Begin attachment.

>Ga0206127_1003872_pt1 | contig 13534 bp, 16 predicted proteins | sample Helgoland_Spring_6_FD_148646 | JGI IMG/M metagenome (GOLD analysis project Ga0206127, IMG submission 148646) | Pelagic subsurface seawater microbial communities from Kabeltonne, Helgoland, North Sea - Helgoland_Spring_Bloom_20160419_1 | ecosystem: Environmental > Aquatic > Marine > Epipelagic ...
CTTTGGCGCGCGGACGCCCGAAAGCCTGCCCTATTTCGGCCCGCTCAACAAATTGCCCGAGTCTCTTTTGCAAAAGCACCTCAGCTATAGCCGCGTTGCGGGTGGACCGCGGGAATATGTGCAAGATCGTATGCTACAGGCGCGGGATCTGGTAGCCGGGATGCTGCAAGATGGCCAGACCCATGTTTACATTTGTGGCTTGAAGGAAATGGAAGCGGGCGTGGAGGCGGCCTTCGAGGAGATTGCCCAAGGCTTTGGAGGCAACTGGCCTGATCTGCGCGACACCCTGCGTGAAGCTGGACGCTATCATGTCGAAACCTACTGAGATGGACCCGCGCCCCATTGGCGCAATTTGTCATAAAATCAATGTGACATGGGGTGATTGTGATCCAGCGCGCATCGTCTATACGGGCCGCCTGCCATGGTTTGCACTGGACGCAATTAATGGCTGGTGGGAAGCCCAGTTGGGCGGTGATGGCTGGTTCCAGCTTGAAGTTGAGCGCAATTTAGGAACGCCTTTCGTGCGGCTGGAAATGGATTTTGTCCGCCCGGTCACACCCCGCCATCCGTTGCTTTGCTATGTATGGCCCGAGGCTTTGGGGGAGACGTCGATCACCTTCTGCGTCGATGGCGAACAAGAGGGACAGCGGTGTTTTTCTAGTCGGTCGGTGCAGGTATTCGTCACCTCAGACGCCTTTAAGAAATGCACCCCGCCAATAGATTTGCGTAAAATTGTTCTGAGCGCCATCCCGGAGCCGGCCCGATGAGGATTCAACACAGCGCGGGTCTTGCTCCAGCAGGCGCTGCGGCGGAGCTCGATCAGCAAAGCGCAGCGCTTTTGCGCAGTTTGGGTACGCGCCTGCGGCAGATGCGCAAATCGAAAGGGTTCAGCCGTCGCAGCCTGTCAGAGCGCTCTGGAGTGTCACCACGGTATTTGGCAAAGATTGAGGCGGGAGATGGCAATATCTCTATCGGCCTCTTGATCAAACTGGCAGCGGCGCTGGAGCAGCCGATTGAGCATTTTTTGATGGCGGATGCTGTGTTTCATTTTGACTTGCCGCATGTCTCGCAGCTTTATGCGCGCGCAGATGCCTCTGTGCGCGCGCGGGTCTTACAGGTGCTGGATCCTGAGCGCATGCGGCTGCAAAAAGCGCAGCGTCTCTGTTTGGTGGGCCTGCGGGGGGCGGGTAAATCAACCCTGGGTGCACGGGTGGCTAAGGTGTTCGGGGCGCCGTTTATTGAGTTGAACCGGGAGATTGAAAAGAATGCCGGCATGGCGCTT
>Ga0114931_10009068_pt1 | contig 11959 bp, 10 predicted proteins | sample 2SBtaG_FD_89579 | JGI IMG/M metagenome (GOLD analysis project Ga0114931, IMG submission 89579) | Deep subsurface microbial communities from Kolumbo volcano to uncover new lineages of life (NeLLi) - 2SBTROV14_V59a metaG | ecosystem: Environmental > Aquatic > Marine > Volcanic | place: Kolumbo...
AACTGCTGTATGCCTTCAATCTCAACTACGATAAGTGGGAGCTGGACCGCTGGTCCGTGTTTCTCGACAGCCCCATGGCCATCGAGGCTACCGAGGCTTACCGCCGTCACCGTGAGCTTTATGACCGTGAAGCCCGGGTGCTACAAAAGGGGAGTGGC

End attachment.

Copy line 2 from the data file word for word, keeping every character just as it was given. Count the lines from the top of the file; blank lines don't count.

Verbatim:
CTTTGGCGCGCGGACGCCCGAAAGCCTGCCCTATTTCGGCCCGCTCAACAAATTGCCCGAGTCTCTTTTGCAAAAGCACCTCAGCTATAGCCGCGTTGCGGGTGGACCGCGGGAATATGTGCAAGATCGTATGCTACAGGCGCGGGATCTGGTAGCCGGGATGCTGCAAGATGGCCAGACCCATGTTTACATTTGTGGCTTGAAGGAAATGGAAGCGGGCGTGGAGGCGGCCTTCGAGGAGATTGCCCAAGGCTTTGGAGGCAACTGGCCTGATCTGCGCGACACCCTGCGTGAAGCTGGACGCTATCATGTCGAAACCTACTGAGATGGACCCGCGCCCCATTGGCGCAATTTGTCATAAAATCAATGTGACATGGGGTGATTGTGATCCAGCGCGCATCGTCTATACGGGCCGCCTGCCATGGTTTGCACTGGACGCAATTAATGGCTGGTGGGAAGCCCAGTTGGGCGGTGATGGCTGGTTCCAGCTTGAAGTTGAGCGCAATTTAGGAACGCCTTTCGTGCGGCTGGAAATGGATTTTGTCCGCCCGGTCACACCCCGCCATCCGTTGCTTTGCTATGTATGGCCCGAGGCTTTGGGGGAGACGTCGATCACCTTCTGCGTCGATGGCGAACAAGAGGGACAGCGGTGTTTTTCTAGTCGGTCGGTGCAGGTATTCGTCACCTCAGACGCCTTTAAGAAATGCACCCCGCCAATAGATTTGCGTAAAATTGTTCTGAGCGCCATCCCGGAGCCGGCCCGATGAGGATTCAACACAGCGCGGGTCTTGCTCCAGCAGGCGCTGCGGCGGAGCTCGATCAGCAAAGCGCAGCGCTTTTGCGCAGTTTGGGTACGCGCCTGCGGCAGATGCGCAAATCGAAAGGGTTCAGCCGTCGCAGCCTGTCAGAGCGCTCTGGAGTGTCACCACGGTATTTGGCAAAGATTGAGGCGGGAGATGGCAATATCTCTATCGGCCTCTTGATCAAACTGGCAGCGGCGCTGGAGCAGCCGATTGAGCATTTTTTGATGGCGGATGCTGTGTTTCATTTTGACTTGCCGCATGTCTCGCAGCTTTATGCGCGCGCAGATGCCTCTGTGCGCGCGCGGGTCTTACAGGTGCTGGATCCTGAGCGCATGCGGCTGCAAAAAGCGCAGCGTCTCTGTTTGGTGGGCCTGCGGGGGGCGGGTAAATCAACCCTGGGTGCACGGGTGGCTAAGGTGTTCGGGGCGCCGTTTATTGAGTTGAACCGGGAGATTGAAAAGAATGCCGGCATGGCGCTT